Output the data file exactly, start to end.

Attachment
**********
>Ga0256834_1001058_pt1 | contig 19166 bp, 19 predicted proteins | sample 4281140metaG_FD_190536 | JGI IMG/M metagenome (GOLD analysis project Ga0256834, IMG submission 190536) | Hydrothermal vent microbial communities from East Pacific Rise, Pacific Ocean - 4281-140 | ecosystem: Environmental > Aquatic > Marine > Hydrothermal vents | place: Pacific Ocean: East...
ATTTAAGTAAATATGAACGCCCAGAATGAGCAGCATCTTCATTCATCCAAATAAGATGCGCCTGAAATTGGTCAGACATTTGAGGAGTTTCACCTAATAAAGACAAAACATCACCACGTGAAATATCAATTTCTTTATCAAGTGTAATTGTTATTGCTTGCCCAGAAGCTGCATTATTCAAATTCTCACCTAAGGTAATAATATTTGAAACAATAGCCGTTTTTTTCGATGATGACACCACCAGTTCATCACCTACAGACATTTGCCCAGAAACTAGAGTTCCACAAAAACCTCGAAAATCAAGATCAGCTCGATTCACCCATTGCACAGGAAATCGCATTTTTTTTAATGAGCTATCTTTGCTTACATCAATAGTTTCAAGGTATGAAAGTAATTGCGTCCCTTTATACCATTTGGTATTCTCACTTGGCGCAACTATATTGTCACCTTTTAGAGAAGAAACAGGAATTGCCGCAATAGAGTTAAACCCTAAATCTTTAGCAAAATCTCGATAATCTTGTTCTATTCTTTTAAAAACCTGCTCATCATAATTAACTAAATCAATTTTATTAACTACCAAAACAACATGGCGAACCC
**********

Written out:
>Ga0256834_1001058_pt1 | contig 19166 bp, 19 predicted proteins | sample 4281140metaG_FD_190536 | JGI IMG/M metagenome (GOLD analysis project Ga0256834, IMG submission 190536) | Hydrothermal vent microbial communities from East Pacific Rise, Pacific Ocean - 4281-140 | ecosystem: Environmental > Aquatic > Marine > Hydrothermal vents | place: Pacific Ocean: East...
ATTTAAGTAAATATGAACGCCCAGAATGAGCAGCATCTTCATTCATCCAAATAAGATGCGCCTGAAATTGGTCAGACATTTGAGGAGTTTCACCTAATAAAGACAAAACATCACCACGTGAAATATCAATTTCTTTATCAAGTGTAATTGTTATTGCTTGCCCAGAAGCTGCATTATTCAAATTCTCACCTAAGGTAATAATATTTGAAACAATAGCCGTTTTTTTCGATGATGACACCACCAGTTCATCACCTACAGACATTTGCCCAGAAACTAGAGTTCCACAAAAACCTCGAAAATCAAGATCAGCTCGATTCACCCATTGCACAGGAAATCGCATTTTTTTTAATGAGCTATCTTTGCTTACATCAATAGTTTCAAGGTATGAAAGTAATTGCGTCCCTTTATACCATTTGGTATTCTCACTTGGCGCAACTATATTGTCACCTTTTAGAGAAGAAACAGGAATTGCCGCAATAGAGTTAAACCCTAAATCTTTAGCAAAATCTCGATAATCTTGTTCTATTCTTTTAAAAACCTGCTCATCATAATTAACTAAATCAATTTTATTAACTACCAAAACAACATGGCGAACCC